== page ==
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The Power of Mount Vesuvius

When you saw Mount Vesuvius (hard to say that 5 times) in the blog title, did you know its importance in history? When I saw it come up in my listing of events from, it reminded me. One of those times that admittedly, I’m not sure what I would have remembered.

Yesterday was the anniversary… 79 A.D. , when Mount Vesuvius erupted, killing approximately 20,ooo people and burying the cities of Pompeii, Stabiae and Herculaneum. Pliny the Younger, a Roman administrator and poet, was  the source for historians as an eyewitness account. (And I know what you are thinking, “why don’t more parents name their child Pliny the Younger?”.)

The story of this volcanic eruption includes the fact that over 2,000 citizens of Pompeii ran into their cellars to wait until everything had ended. For 250 years, Pompeii has been a tourist destination because excavators found their bodies still there, over 1,800 years later.

Fascination with those living in Pompeii has caused archaeologists to spend a lot of time trying to figure out “why?”. Here is a portrait of Terentius Neo and his wife, that was found on the wall of a house, found in the remains of Pompeii.  Doesn’t this personalize it a bit?


Wikipedia has a good history of the amazing city of Pompeii. (here) I am fascinated with the history of this volcanic eruption because it happened so quickly, that there was nothing that the residents of the city could do to escape.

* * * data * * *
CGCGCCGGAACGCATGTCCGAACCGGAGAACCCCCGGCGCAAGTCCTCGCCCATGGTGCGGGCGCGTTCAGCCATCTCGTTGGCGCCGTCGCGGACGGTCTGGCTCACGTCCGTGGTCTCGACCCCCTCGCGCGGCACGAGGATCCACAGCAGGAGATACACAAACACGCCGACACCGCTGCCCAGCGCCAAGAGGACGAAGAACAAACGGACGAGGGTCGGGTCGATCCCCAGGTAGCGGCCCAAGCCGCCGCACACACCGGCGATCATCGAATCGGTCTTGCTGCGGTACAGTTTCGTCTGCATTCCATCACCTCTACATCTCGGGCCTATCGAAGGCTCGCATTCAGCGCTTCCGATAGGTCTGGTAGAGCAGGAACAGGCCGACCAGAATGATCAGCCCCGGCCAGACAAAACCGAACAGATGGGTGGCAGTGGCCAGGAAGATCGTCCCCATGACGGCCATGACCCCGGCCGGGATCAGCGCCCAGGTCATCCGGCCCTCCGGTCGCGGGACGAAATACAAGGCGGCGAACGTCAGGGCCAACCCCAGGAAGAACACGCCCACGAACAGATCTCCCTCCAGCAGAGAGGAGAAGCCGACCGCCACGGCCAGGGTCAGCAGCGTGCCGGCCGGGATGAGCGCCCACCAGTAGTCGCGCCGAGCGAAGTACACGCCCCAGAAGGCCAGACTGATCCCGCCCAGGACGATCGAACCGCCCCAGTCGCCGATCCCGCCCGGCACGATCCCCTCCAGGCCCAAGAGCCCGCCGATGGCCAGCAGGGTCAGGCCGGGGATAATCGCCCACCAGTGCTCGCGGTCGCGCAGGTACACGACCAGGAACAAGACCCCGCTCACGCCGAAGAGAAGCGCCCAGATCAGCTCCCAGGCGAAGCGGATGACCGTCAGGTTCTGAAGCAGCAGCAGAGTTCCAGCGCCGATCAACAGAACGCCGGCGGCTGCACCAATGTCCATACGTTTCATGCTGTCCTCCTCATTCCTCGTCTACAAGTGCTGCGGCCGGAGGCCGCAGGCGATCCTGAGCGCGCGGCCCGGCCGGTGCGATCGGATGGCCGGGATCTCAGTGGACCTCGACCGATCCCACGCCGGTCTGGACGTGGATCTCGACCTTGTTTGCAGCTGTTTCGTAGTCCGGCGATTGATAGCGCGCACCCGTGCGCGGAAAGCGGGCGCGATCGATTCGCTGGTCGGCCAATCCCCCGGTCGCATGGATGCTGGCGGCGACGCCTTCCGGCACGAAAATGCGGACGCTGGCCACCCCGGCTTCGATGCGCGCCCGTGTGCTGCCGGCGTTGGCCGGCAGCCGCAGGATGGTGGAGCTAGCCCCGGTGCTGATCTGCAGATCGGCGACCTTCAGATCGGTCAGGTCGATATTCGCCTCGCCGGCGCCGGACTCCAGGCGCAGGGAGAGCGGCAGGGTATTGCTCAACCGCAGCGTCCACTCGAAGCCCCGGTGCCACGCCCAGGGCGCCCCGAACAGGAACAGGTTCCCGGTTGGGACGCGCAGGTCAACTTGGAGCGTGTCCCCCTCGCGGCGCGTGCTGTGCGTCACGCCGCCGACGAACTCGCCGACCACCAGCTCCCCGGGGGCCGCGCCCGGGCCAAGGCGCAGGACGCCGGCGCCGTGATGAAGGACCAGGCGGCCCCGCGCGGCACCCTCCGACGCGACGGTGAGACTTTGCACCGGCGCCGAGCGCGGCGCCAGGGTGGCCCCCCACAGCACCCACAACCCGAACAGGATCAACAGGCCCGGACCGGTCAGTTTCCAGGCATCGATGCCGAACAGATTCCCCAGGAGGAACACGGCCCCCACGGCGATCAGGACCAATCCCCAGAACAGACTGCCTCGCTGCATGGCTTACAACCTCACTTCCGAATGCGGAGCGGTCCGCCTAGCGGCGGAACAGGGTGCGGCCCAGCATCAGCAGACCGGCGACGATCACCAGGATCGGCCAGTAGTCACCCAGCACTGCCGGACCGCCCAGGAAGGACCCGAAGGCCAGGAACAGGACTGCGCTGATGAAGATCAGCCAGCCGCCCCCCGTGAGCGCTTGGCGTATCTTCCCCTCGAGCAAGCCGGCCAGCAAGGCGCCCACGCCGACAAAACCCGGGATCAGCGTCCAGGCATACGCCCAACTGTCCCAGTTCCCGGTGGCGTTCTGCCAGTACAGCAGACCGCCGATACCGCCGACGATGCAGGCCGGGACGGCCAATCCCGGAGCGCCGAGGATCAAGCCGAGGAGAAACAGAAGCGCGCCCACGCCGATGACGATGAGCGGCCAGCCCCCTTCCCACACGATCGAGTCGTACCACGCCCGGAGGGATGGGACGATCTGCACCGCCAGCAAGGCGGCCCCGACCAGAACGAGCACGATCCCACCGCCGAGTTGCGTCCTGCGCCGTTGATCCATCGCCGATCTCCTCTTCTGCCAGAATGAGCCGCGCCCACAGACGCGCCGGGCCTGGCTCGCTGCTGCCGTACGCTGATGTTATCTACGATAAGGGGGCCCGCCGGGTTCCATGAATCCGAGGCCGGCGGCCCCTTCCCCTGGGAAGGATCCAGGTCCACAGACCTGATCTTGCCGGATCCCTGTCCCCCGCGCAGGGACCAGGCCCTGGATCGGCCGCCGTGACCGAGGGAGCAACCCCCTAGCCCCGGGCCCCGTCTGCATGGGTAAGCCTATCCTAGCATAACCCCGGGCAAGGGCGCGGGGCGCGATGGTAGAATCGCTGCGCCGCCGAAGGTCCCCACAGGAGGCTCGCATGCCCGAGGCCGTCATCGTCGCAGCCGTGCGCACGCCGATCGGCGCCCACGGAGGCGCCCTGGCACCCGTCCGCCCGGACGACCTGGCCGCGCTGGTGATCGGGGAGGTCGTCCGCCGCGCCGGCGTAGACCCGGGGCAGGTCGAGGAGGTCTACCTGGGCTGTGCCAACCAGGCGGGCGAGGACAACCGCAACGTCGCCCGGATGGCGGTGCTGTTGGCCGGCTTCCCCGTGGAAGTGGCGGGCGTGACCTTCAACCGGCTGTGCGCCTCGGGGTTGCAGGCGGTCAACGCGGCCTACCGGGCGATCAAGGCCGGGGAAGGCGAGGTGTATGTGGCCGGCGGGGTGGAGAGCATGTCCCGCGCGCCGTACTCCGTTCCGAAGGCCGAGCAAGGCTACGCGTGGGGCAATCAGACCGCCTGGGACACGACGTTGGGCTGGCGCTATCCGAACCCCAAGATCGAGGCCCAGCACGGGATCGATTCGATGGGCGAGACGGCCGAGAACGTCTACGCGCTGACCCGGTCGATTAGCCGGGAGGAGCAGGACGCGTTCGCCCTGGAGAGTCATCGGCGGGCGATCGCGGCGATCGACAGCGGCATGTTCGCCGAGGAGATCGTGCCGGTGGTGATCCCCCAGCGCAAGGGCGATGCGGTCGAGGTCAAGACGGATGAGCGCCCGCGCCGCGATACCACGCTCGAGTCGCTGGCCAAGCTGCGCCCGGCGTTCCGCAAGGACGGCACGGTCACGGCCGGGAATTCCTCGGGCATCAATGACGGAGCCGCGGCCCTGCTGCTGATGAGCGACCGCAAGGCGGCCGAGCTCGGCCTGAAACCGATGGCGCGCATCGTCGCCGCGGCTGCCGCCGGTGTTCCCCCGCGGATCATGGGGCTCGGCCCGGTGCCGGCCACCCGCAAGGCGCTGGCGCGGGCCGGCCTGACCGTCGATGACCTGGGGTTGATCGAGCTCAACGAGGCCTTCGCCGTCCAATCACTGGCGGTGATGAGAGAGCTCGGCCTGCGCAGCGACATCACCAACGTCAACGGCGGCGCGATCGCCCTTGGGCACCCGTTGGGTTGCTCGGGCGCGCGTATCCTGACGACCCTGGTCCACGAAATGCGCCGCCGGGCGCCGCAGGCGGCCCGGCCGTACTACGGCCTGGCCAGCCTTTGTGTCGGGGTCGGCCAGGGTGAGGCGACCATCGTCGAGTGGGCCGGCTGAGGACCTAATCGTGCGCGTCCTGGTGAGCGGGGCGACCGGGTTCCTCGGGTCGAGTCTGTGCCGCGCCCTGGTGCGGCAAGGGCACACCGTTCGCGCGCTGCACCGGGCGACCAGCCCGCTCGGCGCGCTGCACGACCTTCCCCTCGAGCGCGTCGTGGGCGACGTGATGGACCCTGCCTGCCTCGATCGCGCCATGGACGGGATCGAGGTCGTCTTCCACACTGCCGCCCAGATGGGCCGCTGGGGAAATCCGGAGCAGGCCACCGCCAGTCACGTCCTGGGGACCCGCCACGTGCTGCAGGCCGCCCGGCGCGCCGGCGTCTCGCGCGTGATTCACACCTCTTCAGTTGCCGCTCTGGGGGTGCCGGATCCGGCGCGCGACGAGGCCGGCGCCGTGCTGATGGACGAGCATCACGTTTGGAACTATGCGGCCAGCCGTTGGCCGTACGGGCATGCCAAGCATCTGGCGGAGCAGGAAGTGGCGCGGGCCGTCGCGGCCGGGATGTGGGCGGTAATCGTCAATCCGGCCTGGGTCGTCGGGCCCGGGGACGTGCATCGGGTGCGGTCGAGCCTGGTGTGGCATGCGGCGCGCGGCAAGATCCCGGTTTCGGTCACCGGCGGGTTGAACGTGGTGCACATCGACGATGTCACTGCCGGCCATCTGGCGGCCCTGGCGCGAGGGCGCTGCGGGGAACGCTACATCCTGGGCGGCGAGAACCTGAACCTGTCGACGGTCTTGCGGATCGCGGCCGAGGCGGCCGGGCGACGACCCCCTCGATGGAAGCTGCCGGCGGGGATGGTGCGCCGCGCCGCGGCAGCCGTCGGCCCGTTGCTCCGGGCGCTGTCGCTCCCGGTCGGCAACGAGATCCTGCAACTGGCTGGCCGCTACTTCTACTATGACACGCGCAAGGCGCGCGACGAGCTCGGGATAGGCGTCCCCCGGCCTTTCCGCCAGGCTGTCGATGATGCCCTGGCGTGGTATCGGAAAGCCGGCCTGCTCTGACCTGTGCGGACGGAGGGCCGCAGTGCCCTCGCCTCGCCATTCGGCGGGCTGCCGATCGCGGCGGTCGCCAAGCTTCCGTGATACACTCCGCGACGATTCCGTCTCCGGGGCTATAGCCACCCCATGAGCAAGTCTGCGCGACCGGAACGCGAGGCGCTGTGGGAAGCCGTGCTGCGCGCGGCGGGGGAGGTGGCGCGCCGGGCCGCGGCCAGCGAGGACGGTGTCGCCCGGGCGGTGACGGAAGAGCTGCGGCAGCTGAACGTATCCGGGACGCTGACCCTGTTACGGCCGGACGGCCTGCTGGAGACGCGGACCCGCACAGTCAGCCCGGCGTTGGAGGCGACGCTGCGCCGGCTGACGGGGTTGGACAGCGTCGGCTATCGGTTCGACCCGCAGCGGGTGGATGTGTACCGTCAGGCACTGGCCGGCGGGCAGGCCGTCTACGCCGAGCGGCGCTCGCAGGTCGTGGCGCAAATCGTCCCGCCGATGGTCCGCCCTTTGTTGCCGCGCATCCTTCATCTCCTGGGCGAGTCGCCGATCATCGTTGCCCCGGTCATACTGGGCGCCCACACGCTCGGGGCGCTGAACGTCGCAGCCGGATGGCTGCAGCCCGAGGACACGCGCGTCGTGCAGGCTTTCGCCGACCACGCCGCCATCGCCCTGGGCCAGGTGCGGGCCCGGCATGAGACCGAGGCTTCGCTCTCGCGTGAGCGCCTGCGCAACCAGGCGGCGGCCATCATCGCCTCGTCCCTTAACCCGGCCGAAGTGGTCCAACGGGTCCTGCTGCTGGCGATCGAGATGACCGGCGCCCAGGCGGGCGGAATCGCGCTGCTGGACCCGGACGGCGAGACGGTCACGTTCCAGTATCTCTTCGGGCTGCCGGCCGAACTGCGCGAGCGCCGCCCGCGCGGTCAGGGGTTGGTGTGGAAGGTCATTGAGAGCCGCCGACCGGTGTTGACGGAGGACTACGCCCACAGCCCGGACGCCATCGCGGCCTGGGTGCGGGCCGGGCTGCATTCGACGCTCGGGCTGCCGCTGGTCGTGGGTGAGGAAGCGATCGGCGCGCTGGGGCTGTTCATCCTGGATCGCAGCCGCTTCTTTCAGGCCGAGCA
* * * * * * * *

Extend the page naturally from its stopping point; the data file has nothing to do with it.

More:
They had been ‘lulled to sleep ‘ by prior eruptions and were unprepared for the explosion that took place after noon on that 24th day of August. Most of the victims died instantly, as the super-heated air burned their lungs and contracted their muscles, leaving the bodies in a semi-curled position.

I blog on this today because it’s a reminder that it is real easy to think that “it won’t happen to me”. The people of these cities had seen effects of earthquakes before, and thought that they could still live right there, because they could always escape. Instead, they became a footnote in history. No plan for escape.

History! If we don’t learn from it, we are destined to repeat it.

I hope you have a great weekend! I may be a bit sporadic with the blog next week because I will be in trial. I will still try to periodically post… even if only for pic o’ days!


Pompeii Behavior

The ancient city of Pompeii was buried and destroyed by the volcano that erupted from Mount Vesuvius. Before its destruction, Pompeii was a popular holiday resort for rich Romans, who spent their holidays there.

Supposedly, the 79 A.D. eruption started on the morning of August 24, just one day after the celebration of Vulcanalia, the festival of the Roman god of fire.

The walls of the ruins were covered with graffiti. Some of the graffiti written on the walls included Gaius was here, Go hang yourself, Thou art bald, and Atemitus got me pregnant.

History of the disaster and events before and after were detailed at the time by Pliny the Younger, who interviewed survivors and recorded his findings in a letter to his friend Tacitus.

Seismic activity in the region was so common that residents paid little attention when quakes shook the earth on that fateful day. People were unprepared for the disaster.  Wide-ranging estimates of death indicated a number somewhere between 2000- 25000.

The ruins of Pompeii are a reminder that the more things change, the more they stay the same.

For  pic o’ day, I thought this was some interesting “advertising”.


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